Candrapida, Candra-apida, Candrāpīḍa: 9 definitions

Introduction:

Candrapida means something in Hinduism, Sanskrit. If you want to know the exact meaning, history, etymology or English translation of this term then check out the descriptions on this page. Add your comment or reference to a book if you want to contribute to this summary article.

Alternative spellings of this word include Chandrapida.

In Hinduism

Purana and Itihasa (epic history)

[«previous next»] — Candrapida in Purana glossary
Source: archive.org: Puranic Encyclopedia

Candrāpīḍa (चन्द्रापीड).—A son of Janamejaya. Parīkṣit was the son of Abhimanyu (Arjuna’s son). Janamejaya was Parīkṣit’s son. Janamejaya married princess Vapuṣṭamā of Kāśi. Two sons called Candrāpīḍa and Sūryāpīḍa were born to the couple. Candrāpīḍa had hundred sons, who distinguished themselves as great heroes in archery. Satyakarṇa was the eldest among the sons. Śvetakarṇa, son of Satyakarṇa, married Yādavī, the daughter of Sucāru. (Bhaviṣya Purāṇa).

Purana book cover
context information

The Purana (पुराण, purāṇas) refers to Sanskrit literature preserving ancient India’s vast cultural history, including historical legends, religious ceremonies, various arts and sciences. The eighteen mahapuranas total over 400,000 shlokas (metrical couplets) and date to at least several centuries BCE.

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Kavya (poetry)

[«previous next»] — Candrapida in Kavya glossary
Source: Wisdom Library: Kathāsaritsāgara

2) Candrāpīḍa (चन्द्रापीड) is the son of king Tārāpīḍa from Ujjayinī, according to the Kathāsaritsāgara (story of king Sumanas).—Jābāli’s story was as follows: Tārāpīḍa, King of Ujjayinī, won by penance a son, Candrāpīḍa, who was brought up with Vaiśampāyana, the son of his minister, Śukanāsa. In due time Candrāpīḍa was anointed as Crown Prince, and started on an expedition of world-conquest. At the end of it he reached Kailāsa, and, while resting there, was led one day in a vain chase of a pair of Kinnaras to the shores of the Acchoda Lake.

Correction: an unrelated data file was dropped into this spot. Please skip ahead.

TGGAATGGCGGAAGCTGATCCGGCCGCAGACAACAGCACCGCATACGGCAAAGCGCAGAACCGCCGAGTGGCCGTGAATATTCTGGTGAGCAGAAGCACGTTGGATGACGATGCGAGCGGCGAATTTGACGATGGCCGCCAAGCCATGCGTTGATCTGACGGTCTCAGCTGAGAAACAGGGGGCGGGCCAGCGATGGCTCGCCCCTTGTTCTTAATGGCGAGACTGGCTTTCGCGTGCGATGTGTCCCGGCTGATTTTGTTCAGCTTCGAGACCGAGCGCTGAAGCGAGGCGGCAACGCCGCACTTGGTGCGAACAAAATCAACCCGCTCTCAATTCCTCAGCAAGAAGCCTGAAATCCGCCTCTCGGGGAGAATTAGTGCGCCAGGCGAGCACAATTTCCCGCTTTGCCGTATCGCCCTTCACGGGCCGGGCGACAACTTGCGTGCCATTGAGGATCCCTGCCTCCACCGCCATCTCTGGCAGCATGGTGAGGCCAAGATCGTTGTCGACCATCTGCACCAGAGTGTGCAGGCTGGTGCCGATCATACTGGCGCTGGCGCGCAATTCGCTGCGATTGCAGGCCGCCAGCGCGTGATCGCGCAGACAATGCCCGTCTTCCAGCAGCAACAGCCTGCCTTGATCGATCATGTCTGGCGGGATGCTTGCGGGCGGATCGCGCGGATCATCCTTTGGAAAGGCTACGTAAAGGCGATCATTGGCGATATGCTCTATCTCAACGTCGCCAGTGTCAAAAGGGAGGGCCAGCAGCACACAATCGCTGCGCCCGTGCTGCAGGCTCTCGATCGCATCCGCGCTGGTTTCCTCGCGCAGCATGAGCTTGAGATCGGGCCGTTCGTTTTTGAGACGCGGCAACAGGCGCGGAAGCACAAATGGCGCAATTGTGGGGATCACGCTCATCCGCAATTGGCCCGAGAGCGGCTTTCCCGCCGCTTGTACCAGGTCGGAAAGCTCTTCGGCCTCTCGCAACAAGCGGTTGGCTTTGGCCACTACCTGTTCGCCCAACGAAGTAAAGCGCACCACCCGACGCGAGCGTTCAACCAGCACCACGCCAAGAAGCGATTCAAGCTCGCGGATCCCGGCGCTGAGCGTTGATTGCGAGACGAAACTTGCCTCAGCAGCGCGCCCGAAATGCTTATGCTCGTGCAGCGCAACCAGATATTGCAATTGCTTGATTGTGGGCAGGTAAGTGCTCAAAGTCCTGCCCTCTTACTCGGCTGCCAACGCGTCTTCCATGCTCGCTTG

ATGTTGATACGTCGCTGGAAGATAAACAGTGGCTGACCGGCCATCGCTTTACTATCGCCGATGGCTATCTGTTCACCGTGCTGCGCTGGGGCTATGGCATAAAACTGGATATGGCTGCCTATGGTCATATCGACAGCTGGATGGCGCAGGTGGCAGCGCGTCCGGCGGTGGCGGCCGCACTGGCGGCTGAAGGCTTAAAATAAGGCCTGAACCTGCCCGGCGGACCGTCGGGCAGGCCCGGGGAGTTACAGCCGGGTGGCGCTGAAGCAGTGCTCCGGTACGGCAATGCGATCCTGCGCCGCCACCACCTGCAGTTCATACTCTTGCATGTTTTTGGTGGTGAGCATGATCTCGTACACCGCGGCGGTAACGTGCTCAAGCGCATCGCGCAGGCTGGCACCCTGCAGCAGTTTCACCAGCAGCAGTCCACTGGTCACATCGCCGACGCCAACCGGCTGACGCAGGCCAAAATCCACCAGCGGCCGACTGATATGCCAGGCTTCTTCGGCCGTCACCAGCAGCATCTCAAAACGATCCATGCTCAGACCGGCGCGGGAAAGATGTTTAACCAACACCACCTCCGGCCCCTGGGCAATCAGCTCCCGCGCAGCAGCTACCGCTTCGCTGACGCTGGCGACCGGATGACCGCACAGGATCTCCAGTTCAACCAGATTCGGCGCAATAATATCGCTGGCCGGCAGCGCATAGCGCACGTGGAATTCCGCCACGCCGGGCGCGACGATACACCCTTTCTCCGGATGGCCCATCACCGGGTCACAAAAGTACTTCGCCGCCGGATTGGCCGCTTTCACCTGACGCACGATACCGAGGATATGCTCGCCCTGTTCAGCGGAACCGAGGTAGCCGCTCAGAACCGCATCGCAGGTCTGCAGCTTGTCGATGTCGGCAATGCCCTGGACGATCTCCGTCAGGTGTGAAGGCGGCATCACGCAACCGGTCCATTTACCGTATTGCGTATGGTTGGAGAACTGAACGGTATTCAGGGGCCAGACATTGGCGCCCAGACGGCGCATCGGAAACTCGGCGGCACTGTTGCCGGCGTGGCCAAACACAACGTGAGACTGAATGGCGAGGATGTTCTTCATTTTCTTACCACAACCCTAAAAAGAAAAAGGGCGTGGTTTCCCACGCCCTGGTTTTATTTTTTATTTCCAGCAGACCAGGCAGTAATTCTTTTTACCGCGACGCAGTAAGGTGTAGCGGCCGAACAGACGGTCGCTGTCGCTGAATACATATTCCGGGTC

1) Candrāpīḍa (चन्द्रापीड) is the name of an ancient king from Kanyākubja, according to the Kathāsaritsāgara, chapter 61. Accordingly, as Gomukha said to Naravāhanadatta: “... there was a king in Kanyākubja, named Candrāpīḍa. And he had a servant named Dhavalamukha. And he, whenever he came to his house, had eaten and drunk abroad”.

context information

Kavya (काव्य, kavya) refers to Sanskrit poetry, a popular ancient Indian tradition of literature. There have been many Sanskrit poets over the ages, hailing from ancient India and beyond. This topic includes mahakavya, or ‘epic poetry’ and natya, or ‘dramatic poetry’.

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Languages of India and abroad

Sanskrit dictionary

[«previous next»] — Candrapida in Sanskrit glossary
Source: DDSA: The practical Sanskrit-English dictionary

Candrāpīḍa (चन्द्रापीड).—an epithet of Śiva.

Derivable forms: candrāpīḍaḥ (चन्द्रापीडः).

Candrāpīḍa is a Sanskrit compound consisting of the terms candra and āpīḍa (आपीड).

Source: Cologne Digital Sanskrit Dictionaries: Shabda-Sagara Sanskrit-English Dictionary

Candrāpīḍa (चन्द्रापीड).—m.

(-ḍaḥ) A name of Siva. E. candra the moon, and āpīḍa a chaplet; who has the moon like a chaplet amidst his hair.

Source: Cologne Digital Sanskrit Dictionaries: Cappeller Sanskrit-English Dictionary

Candrāpīḍa (चन्द्रापीड).—[masculine] = candrācūḍa.

Source: Cologne Digital Sanskrit Dictionaries: Monier-Williams Sanskrit-English Dictionary

1) Candrāpīḍa (चन्द्रापीड):—[from candra > cand] m. = dra-mukuṭa, [Bālarāmāyaṇa x, 28]

2) [v.s. ...] Name of a son of Janamejaya, [Harivaṃśa 11065 f.]

3) [v.s. ...] of a king of Kaśmir (brother of Tārāpīḍa), [Rājataraṅgiṇī iv, 45; v, 277]

4) [v.s. ...] of a prince of Kānyakubja, [Kathāsaritsāgara lxi, 219]

5) [v.s. ...] of a hero of Kālikā, [Vīracarita xxx.]

Source: Cologne Digital Sanskrit Dictionaries: Yates Sanskrit-English Dictionary

Candrāpīḍa (चन्द्रापीड):—[candrā+pīḍa] (ḍaḥ) 1. m. Shiva.

[Sanskrit to German]

Candrapida in German

context information

Sanskrit, also spelled संस्कृतम् (saṃskṛtam), is an ancient language of India commonly seen as the grandmother of the Indo-European language family (even English!). Closely allied with Prakrit and Pali, Sanskrit is more exhaustive in both grammar and terms and has the most extensive collection of literature in the world, greatly surpassing its sister-languages Greek and Latin.

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